The problem with recipes

is that sometimes the person who writes them isn’t aware of the secret ingredient.

Sometimes people who follow them have the secret ingredient and it works.

Sometimes they don’t, and they’re lucky.

Sometimes they don’t and it fails.

The recipe-writer is certain they’ve written down everything they do. If the recipe doesn’t work, the cook must not have been following the recipe correctly. This is how you bake delicious bread. This is how you train a good dog. This is how you raise a happy child. This is how you do it. This is how you do… almost anything. Art. Creative writing. Leadership. Making money. After all, it worked for me!

Of course, every cook is different. No two cooks implement the recipe the exact same way. They focus on different details. Some worry about what they’re doing wrong. Some decide that if they’re following the steps of the recipe precisely, they must be succeeding. Don’t try telling them they’re not.

These recipes get passed on. And inevitably, there’s a bit of distortion. Maybe they’ll accidentally cobble two recipes together. Maybe they’ll forget every other step. But a recipe is a formula for success, and if you follow each and every step, surely it will work. If it doesn’t, why not try harder? Or, I suppose, if you must, you could look for another recipe. Make sure to follow instructions, though.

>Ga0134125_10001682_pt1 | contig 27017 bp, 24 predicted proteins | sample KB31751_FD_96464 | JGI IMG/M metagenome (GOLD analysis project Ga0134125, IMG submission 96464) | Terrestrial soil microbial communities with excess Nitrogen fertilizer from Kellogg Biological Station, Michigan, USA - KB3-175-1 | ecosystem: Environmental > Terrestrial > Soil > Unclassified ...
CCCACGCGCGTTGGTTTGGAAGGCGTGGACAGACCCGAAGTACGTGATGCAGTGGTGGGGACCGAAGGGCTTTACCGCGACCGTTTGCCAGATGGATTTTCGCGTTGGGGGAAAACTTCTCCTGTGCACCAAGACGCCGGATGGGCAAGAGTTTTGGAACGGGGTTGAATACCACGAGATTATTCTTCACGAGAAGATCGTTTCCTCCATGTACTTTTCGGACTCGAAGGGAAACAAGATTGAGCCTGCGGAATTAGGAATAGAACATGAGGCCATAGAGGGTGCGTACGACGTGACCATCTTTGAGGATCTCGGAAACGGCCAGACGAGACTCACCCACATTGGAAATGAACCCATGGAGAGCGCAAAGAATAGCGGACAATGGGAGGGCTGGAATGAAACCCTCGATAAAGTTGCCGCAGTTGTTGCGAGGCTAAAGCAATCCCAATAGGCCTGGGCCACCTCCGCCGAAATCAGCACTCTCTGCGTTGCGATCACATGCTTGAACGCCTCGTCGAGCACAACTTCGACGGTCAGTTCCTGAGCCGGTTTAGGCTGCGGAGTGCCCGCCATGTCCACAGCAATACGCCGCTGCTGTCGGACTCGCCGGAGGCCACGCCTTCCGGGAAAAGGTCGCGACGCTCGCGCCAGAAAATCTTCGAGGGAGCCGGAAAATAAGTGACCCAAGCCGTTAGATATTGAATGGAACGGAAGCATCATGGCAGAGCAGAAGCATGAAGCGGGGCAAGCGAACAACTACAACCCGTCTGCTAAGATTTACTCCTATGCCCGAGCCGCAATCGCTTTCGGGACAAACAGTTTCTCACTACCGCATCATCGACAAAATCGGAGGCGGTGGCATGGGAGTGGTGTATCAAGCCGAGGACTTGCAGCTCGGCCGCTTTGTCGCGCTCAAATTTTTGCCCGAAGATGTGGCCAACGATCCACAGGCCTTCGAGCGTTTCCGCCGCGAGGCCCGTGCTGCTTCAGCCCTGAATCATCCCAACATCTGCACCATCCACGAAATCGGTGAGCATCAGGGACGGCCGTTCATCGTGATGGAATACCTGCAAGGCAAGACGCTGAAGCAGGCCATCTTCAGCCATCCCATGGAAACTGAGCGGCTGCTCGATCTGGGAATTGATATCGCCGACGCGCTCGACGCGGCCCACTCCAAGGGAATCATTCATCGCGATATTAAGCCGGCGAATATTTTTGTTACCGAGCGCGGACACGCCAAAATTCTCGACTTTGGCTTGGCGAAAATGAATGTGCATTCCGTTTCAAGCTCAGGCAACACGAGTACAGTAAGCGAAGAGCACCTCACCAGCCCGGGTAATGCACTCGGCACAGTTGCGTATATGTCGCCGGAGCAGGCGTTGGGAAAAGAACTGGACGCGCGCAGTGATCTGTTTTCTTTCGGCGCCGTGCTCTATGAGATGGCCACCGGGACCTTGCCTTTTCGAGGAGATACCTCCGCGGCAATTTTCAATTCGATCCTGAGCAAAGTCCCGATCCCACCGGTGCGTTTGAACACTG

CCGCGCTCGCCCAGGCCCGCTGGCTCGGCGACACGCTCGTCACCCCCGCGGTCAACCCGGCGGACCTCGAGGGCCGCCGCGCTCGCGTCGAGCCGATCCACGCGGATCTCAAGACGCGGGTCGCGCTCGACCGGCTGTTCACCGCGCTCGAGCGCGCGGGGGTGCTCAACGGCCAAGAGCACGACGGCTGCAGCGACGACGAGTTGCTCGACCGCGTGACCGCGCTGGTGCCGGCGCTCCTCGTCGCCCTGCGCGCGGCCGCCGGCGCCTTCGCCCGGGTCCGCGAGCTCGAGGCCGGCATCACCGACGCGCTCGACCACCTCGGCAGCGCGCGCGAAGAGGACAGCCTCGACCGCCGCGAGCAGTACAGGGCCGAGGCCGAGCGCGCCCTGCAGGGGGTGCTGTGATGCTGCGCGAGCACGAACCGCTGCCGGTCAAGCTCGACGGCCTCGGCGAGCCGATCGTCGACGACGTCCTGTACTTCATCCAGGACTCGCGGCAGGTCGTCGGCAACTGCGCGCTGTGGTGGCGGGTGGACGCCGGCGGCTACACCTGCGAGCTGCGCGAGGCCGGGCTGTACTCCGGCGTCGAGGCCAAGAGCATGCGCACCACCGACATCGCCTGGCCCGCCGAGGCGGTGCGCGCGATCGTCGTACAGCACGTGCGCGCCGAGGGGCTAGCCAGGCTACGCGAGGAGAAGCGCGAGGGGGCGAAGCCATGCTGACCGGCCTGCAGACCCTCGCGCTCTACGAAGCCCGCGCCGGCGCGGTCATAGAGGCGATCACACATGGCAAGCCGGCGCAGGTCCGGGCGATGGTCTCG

You and I do well on reading comprehension, dear reader. But what about those who don’t have time to read the instructions? They want the end result, and they want it fast. They’ve got places to be, they’ve got a lot of recipes to follow already. So they’ll skim for the good bits, just enough so they can sound authoritative later. Just enough so they can pass it on.

Here are some things I’ve learned lately:

  • Many successful people don’t understand what makes them successful. But people will pay to know how and so they try to put it into steps and rules. Without the secret ingredient, the recipe is just some arbitrary rules. But usually the secret ingredient is something integral to who a person is.
  • Paying more attention to a recipe than to the object of your recipe is going to make things worse in the end.
  • Bad things happen because too many people absorb a fraction of a recipe and apply it to the world.
  • Bad things also happen because the recipe writers insist that their recipe, so easy for them, should be easy or at least possible for everybody. Some even insist that their recipe is the only right way. And those who follow them, who have achieved success or convinced themselves they’ve achieved success or failed and blame themselves– they become the recipe writer’s army.

We want so much. Our lives are filled with wanting. Philosophically, that leads to suffering, but practically speaking, it leads to specialization. And centralization and mass production and all those things. And with material things, relying on specialization has worked out pretty well. But people aren’t fungible. Yes, okay, there are trends, there’s psychology and there’s market research. But recipes are instructions of specialists to individuals. The person enacting the recipe is a crucial part of it.

And people try to be good, but they want so much and there are so many recipes promising them they can have what they want…

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I used to be at, but flakiness is one of my primary traits, and the domain expired. Apparently it was popular enough to be snatched up!